Today’s Beantown Baseball Birthday Celebrant is a throwback to the days when big league shortstops couldn’t hit and weren’t expected to hit. I could never figure out why guys who played this position got a free pass offensively for so long. I guess it was Cal Ripken who changed the perception of what an All Star shortstop should be able to do and guys like A-Rod, Nomar Garciaparra and Derek Jeter then came along and made sure that the days of good glove, lousy hitting shortstops were a thing of the past.
John Kennedy was one of those dinosaurs. In fact, the only reason fans like me paid any attention to him when he made his big league debut with the Senators in 1962 was that he had the same name as another guy who had also started a new job in our Nation’s Capital the year before. In fact the infielder and President John Kennedy also shared the same birthday.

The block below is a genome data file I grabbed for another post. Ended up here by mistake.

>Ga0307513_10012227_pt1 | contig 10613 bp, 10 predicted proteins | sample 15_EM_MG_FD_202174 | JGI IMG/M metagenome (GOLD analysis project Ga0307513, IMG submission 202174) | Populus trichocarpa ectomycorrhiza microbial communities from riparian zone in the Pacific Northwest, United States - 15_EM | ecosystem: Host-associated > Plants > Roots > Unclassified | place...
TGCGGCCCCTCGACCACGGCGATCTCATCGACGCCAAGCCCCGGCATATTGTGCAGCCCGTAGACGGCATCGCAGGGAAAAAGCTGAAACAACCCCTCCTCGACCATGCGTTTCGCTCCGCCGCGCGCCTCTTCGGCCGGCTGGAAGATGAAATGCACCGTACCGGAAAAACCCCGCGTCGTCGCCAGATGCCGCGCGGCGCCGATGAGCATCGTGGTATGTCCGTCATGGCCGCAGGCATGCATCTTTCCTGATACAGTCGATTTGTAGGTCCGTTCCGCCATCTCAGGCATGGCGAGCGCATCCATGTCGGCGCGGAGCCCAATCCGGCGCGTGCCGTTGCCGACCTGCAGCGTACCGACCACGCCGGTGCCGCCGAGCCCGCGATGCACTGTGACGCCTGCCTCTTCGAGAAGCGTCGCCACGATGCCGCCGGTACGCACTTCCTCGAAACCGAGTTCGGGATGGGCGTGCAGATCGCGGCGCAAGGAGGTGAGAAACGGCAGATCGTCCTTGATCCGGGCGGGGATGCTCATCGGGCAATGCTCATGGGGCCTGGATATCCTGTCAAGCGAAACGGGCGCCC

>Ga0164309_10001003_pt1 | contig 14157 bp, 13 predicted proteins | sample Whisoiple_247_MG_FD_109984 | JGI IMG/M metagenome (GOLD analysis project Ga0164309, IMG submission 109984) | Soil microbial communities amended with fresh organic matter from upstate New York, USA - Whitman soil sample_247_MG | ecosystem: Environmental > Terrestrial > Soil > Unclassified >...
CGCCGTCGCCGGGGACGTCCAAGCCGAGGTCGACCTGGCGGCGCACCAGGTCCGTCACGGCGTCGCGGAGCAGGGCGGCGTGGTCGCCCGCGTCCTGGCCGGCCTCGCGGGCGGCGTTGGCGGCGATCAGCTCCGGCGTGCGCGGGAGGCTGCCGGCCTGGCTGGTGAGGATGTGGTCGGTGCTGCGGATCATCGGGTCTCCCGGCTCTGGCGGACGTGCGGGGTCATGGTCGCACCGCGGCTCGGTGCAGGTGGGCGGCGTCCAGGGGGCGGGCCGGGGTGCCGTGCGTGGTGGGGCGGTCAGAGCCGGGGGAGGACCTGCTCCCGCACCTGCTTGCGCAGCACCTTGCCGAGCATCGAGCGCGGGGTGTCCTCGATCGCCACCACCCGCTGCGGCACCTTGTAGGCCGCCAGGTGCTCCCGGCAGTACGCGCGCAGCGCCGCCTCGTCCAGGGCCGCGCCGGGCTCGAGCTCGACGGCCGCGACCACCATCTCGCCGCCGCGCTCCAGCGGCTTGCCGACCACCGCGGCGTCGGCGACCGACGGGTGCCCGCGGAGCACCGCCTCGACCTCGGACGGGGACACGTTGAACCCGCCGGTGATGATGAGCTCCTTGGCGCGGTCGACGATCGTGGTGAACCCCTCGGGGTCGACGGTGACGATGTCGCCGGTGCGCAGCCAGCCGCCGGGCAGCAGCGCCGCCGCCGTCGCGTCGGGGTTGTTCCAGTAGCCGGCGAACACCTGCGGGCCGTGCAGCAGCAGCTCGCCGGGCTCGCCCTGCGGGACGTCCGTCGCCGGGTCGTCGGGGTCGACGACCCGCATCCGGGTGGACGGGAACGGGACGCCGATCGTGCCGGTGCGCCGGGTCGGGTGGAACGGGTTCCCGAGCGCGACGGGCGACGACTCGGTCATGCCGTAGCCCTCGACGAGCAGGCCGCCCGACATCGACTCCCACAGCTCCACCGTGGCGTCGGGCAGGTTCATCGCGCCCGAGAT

After getting traded to the Dodgers and Yankees and then sold to the Seattle Pilots, the Red Sox became Kennedy’s fifth and final big league team in 1970. He turned out to be a very reliable utility infielder for manager Eddie Kasko’s Boston ball clubs of the early seventies and actually became a better hitter once he got to Beantown, averaging .243 during his five seasons as a Red Sox as compared to only .225 during his full 12-year big league career. The Fenway faithful appreciated the way “Super Sub” hustled every second he was on the field and apparently so did the Boston front office. When Kennedy retired as a player, he was given a job by the organization as a minor league manager.